Effect of Trans, Trans-Farnesol on Pseudogymnoascus destructans and Several Closely Related Species
- 478 Downloads
Bat white-nose syndrome, caused by the psychrophilic fungus Pseudogymnoascus destructans, has dramatically reduced the populations of many hibernating North American bat species. The search for effective biological control agents targeting P. destructans is of great importance. We report that the sesquiterpene trans, trans-farnesol, which is also a Candida albicans quorum sensing compound, prevented in vitro conidial germination for at least 14 days and inhibited growth of preexisting hyphae of five P. destructans isolates in filtered potato dextrose broth at 10 °C. Depending on the inoculation concentrations, both spore and hyphal inhibition occurred upon exposure to concentrations as low as 15–20 µM trans, trans-farnesol. In contrast, most North American Pseudogymnoascus isolates were more tolerant to the exposure of trans, trans-farnesol. Our results suggest that some Candida isolates may have the potential to inhibit the growth of P. destructans and that the sesquiterpene trans, trans-farnesol has the potential to be utilized as a biological control agent.
KeywordsBiological control Candida albicans quorum sensing compound Sesquiterpene White-nose syndrome
The authors wish to thank Andrea Porres-Alfaro, Dan Lindner, and Barrie Overton for providing isolates used in this study and Elizabeth Bach for technical support. The authors also wish to thank two anonymous reviewers who offered helpful insights to a previous version of this manuscript. This study was funded through awards given by the Illinois Department of Natural Resources State Wildlife Grants Program (Project Number T-78-R-1) and the Section 6 Endangered and Threatened Species Program (Project Number E-54-R-1) to the Illinois Natural History Survey.
- 3.Bandouchova H, Bartonicka T, Berkova H, Brichta J, Cerny J, Kovacova V, Kolarik M, Köllner B, Kulich P, Martínková N, Rehak Z, Turner GG, Zukal J, Pikula J. Pseudogymnoascus destructans: evidence of virulent skin invasion for bats under natural conditions, Europe. Transbound Emerg Dis. 2014;. doi: 10.1111/tbed.12282.PubMedGoogle Scholar
- 7.Chaturvedi S, Rajkumar SS, Li X, Hurteau GJ, Shtutman M, Chaturvedi V. Antifungal testing and high-throughput screening of compound library against Geomyces destructans, the etiologic agent of geomycosis (WNS) in bats. PLoS ONE. 2011;6(3):e17032. doi: 10.1371/journal.pone.0017032.PubMedCentralCrossRefPubMedGoogle Scholar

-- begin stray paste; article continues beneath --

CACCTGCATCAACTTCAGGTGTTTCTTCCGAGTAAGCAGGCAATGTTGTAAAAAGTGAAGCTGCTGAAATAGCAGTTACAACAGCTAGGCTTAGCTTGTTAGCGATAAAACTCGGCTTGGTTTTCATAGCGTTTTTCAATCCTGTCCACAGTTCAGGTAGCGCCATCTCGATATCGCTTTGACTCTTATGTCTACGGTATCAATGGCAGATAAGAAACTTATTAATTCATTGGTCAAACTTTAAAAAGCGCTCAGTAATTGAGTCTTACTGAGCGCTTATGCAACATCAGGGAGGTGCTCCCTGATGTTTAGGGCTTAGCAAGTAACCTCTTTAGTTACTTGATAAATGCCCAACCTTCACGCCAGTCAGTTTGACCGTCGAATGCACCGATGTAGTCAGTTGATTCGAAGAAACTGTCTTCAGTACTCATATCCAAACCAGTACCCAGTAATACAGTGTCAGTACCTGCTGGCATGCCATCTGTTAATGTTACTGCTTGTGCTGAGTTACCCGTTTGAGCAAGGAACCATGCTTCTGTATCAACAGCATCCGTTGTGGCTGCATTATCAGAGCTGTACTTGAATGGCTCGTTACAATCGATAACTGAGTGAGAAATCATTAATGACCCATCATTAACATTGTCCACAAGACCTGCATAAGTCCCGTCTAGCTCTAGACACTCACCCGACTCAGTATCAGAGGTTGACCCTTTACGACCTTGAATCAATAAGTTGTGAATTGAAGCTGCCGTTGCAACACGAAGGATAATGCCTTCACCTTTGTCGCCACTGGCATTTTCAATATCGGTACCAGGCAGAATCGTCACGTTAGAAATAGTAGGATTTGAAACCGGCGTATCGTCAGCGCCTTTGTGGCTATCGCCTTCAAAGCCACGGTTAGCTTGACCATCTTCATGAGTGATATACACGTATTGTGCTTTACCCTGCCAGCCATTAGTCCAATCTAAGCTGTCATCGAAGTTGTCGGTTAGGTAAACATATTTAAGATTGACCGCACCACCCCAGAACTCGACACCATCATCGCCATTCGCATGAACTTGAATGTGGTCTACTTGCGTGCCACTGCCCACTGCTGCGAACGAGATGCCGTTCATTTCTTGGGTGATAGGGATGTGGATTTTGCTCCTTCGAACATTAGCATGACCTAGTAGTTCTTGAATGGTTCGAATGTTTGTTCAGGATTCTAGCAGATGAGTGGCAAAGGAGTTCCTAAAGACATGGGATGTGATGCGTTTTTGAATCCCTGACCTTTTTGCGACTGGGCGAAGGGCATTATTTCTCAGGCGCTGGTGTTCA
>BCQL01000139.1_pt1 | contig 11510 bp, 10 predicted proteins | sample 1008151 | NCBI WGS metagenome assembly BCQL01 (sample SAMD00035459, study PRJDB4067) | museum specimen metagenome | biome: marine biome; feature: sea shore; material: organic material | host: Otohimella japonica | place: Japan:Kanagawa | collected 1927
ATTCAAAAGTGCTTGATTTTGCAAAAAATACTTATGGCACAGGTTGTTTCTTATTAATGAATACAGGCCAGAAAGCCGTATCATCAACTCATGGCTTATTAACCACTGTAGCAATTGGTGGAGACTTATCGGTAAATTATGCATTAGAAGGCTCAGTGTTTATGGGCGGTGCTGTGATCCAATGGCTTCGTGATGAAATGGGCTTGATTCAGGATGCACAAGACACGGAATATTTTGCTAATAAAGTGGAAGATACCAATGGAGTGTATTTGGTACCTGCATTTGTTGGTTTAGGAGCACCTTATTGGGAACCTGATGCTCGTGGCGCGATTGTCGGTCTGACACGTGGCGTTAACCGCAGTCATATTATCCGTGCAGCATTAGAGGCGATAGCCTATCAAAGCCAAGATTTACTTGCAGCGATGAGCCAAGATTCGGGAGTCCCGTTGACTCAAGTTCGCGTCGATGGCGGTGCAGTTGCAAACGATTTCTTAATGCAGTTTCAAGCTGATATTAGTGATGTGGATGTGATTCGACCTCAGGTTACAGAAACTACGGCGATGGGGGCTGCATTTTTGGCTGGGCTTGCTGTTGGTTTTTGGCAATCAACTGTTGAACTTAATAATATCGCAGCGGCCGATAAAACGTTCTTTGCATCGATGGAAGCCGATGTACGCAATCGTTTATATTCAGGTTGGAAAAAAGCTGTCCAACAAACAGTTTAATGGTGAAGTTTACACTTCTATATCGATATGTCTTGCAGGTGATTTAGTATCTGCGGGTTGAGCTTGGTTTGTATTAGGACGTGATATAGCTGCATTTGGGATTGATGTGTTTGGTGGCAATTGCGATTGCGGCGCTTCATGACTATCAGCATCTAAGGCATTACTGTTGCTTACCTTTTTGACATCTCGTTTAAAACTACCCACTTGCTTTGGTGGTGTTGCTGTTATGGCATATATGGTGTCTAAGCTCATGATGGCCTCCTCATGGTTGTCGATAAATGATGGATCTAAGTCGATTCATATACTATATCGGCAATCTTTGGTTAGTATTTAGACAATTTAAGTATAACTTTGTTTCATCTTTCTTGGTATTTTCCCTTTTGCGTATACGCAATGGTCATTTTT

- 10.Perryman J, Turner G, Overton B. Evaluation of Epicoccum nigrum Link and polyethylene glycol (PEG 8000) in the control of Pseudogymnoascus destructans (Blehert & Gargas) Minnis & D.L. Lindner. In: 7th Annual White-nose syndrome workshop oral presentation and poster abstracts. 2014. https://www.whitenosesyndrome.org/sites/default/files/wns_2014-abstracts-final.pdf. Accessed 5 May 2015.
- 14.Brilhante RS, de Lima RA, Caetano EP, Leite JJ, Castelo-Branco Dde S, Ribeiro JF, Bandeira Tde J, Cordeiro Rde A, Monteiro AJ, Sidrim JJ, Rocha MF. Effect of farnesol on growth, ergosterol biosynthesis, and cell permeability in Coccidioides posadasii. Antimicrobial Agents Chemother. 2013;57:2167–70.CrossRefGoogle Scholar
- 16.Johnson LJ, Miller AN, McCleery RA, McClanahan R, Kath JA, Lueschow S, Porras-Alfaroa A. Psychrophilic and psychrotolerant fungi on bats and the presence of Geomyces spp. on bat wings prior to the arrival of white nose syndrome. Appl Environ Microbiol. 2013;79:5465–71.PubMedCentralCrossRefPubMedGoogle Scholar
- 17.Lorch JM, Lindner DL, Gargas A, Muller LK, Minnis AM, Blehert DS. A culture-based survey of fungi in soil from bat hibernacula in the eastern United States and its implications for detection of Geomyces destructans, the causal agent of bat white-nose syndrome. Mycologia. 2013;105:237–52.CrossRefPubMedGoogle Scholar